A deficiency of Vitamin C (scurvy) results in skin lesions, as well as skin that is easily bruised and slow to heal. This is, in part, because of Vitamin C’s role in stabilizing the protein collagen. Another sign of Vitamin C deficiency in the skin affects hair follicles and can cause “corkscrew hairs.” These are examples of why Vitamin C is so important for skin health.

Every day you should aim for at least 75 mg of Vitamin C. Fruits and vegetables are rich sources. In particular, bell peppers, citrus fruits, broccoli, cauliflower, strawberries, kiwis, blackcurrants, potatoes, rosehip, and parsley.

Vitamin E

Vitamin E is a group of essential vitamins called tocopherols. They are fat-soluble antioxidants that work synergistically with Vitamin C. When given together, vitamins C and E (and zinc) can speed up wound healing. Deficiency of Vitamin E is linked to red, dry skin.

Vitamin E is often applied topically on the skin to reduce redness and some of the effects of sun damage. Ingesting Vitamin E helps the skin from the inside by protecting collagen and fats from breaking down. One clinical study successfully improved symptoms of dermatitis (skin inflammation) in participants who took Vitamin E supplements over the course of several months.

The recommended daily allowance for Vitamin E (alpha-tocopherol) is 15 mg. You can get Vitamin E in vegetables, oils like olive oil, nuts like almonds and hazelnuts, spinach, broccoli, corn, kiwis, and soy.

Skincare beyond nutrition

While nutrition is essential, and I’ve covered my top 5 recommendations above, don’t forget other important skincare practices that help protect and nurture your skin.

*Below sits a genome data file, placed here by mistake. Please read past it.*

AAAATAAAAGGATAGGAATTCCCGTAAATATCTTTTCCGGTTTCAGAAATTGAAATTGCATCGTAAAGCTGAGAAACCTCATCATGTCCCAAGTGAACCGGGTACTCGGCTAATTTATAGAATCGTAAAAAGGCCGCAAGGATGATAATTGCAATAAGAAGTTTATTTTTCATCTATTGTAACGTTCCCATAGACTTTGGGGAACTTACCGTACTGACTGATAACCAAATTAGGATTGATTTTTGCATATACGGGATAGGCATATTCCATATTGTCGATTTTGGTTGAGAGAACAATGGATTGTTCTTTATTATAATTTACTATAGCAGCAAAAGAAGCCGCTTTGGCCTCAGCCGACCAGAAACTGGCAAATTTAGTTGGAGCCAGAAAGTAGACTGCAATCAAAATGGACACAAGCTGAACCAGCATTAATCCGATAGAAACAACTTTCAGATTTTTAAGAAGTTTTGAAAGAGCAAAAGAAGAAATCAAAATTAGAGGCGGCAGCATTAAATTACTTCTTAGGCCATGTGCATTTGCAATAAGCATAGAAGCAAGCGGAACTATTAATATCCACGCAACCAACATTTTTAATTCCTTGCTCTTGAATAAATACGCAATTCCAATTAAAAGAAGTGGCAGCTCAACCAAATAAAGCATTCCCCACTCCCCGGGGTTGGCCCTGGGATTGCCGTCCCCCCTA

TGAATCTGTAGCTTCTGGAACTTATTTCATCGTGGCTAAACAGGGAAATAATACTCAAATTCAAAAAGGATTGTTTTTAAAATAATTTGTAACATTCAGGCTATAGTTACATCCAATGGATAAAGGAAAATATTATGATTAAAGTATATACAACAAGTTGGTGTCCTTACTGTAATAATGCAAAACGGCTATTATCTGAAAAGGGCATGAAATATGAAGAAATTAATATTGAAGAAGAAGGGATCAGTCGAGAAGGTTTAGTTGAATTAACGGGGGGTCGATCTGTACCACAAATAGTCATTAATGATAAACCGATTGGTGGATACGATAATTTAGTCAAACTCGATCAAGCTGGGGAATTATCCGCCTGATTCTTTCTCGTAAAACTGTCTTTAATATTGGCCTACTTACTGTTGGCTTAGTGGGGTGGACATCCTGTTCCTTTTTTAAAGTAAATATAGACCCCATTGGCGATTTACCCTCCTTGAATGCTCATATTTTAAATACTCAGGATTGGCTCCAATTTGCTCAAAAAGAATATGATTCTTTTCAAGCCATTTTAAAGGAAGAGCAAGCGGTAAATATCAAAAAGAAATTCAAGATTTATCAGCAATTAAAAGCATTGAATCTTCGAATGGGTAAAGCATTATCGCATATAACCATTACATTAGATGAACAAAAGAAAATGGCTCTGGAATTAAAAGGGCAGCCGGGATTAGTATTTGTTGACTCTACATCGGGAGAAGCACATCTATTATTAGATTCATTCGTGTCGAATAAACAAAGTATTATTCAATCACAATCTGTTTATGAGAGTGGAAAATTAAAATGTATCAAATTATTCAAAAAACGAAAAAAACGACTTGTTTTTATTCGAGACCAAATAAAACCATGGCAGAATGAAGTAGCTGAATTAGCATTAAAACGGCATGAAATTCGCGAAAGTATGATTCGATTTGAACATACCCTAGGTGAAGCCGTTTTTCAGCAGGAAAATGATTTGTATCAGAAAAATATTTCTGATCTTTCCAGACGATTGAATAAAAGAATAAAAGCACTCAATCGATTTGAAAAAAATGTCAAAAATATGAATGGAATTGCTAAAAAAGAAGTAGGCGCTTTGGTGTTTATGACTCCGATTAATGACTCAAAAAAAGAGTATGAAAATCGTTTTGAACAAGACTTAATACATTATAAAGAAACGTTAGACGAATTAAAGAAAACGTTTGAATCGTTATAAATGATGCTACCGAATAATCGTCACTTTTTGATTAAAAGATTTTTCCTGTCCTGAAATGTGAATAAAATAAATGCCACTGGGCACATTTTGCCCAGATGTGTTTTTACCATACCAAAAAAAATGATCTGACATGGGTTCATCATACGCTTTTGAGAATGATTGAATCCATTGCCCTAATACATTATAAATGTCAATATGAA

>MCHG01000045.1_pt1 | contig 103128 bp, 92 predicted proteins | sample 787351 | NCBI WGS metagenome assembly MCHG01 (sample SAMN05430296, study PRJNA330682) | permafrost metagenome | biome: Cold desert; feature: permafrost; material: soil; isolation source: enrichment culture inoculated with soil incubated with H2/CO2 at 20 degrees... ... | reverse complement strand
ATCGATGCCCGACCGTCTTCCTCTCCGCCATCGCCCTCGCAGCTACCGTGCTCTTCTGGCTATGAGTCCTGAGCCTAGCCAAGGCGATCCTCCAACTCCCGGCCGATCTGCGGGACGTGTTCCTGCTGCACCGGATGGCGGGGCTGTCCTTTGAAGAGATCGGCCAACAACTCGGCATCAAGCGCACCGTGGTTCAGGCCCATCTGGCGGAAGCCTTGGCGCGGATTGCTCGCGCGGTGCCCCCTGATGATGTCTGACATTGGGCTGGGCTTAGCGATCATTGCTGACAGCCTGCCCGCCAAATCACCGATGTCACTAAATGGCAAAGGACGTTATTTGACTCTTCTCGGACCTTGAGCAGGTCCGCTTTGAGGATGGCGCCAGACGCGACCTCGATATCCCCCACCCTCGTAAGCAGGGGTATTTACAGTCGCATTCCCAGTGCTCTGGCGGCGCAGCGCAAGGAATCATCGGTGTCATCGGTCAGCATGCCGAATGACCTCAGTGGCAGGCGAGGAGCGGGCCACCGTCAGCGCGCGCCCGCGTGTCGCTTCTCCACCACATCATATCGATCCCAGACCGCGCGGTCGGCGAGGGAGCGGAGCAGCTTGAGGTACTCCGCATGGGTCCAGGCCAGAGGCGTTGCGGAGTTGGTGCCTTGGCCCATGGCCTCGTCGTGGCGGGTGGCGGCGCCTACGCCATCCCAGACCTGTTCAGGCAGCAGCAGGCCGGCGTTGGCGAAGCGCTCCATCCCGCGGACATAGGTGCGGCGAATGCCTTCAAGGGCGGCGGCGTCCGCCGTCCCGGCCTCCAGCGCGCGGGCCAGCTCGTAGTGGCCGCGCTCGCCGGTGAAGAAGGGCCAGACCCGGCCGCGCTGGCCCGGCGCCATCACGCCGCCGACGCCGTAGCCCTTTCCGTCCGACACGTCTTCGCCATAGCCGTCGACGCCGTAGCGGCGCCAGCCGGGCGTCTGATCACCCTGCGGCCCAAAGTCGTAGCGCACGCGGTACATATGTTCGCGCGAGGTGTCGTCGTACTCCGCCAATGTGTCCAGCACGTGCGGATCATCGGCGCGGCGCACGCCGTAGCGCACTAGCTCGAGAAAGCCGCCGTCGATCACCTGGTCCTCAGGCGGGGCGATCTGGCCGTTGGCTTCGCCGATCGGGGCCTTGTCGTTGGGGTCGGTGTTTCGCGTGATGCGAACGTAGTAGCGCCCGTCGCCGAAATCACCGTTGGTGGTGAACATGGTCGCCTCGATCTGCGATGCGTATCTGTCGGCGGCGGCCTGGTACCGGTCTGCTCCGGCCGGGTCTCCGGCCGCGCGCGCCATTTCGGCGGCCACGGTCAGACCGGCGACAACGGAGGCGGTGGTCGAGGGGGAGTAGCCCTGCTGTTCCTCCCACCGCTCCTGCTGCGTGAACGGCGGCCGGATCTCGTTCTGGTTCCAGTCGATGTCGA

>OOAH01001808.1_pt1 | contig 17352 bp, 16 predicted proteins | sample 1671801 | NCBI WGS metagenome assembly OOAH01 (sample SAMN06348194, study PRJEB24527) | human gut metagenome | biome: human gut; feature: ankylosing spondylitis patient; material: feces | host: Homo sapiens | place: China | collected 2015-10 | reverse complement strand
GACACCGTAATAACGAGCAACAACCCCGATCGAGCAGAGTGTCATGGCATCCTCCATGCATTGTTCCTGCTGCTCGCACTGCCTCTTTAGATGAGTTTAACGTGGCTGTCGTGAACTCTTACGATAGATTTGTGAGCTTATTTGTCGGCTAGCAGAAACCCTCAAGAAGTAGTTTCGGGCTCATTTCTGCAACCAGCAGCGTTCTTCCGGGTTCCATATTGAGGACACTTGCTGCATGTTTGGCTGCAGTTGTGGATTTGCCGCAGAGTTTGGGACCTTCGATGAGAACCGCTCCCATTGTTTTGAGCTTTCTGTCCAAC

• Use gentle cleansers and warm water to keep skin clean.  Don’t use hot water.  I like this cleanser from
  • Moisturize after taking a shower or washing your hands.
  • Avoid things that bother your skin such as harsh cleansers, fragrances, and irritating fabrics.
  • If you have allergies or intolerances (e.g., to gluten or pollen), avoid those
  • Limit your sun exposure and use sunscreen as appropriate
  • Be physically active
  • Try to get enough quality sleep
  • Use a humidifier and wear gloves when the weather is dry and cold
  • Avoid tobacco

Bottom Line

The nutrients you consume feed your whole body—including your skin. As your largest organ with many critical roles, your skin needs a variety of different nutrients every single day. Water, protein, and essential fatty acids are important macronutrients. While the antioxidant vitamins C and E are among some of the micronutrients your skin needs to heal and stay healthy. 

In addition to nutrition, caring for the outside of your skin is also important. Using gentle cleansers, warm water, and moisturizers, and avoiding irritants and allergens will help. If you have any medical concerns with your skin, see your healthcare professional.

Is your skin suffering from a lack of nutrition? Need help to identify what foods your skin needs? Are you looking for ways to implement delicious skin-boosting foods into your day-to-day life? Book an appointment with me to see if my program can help you.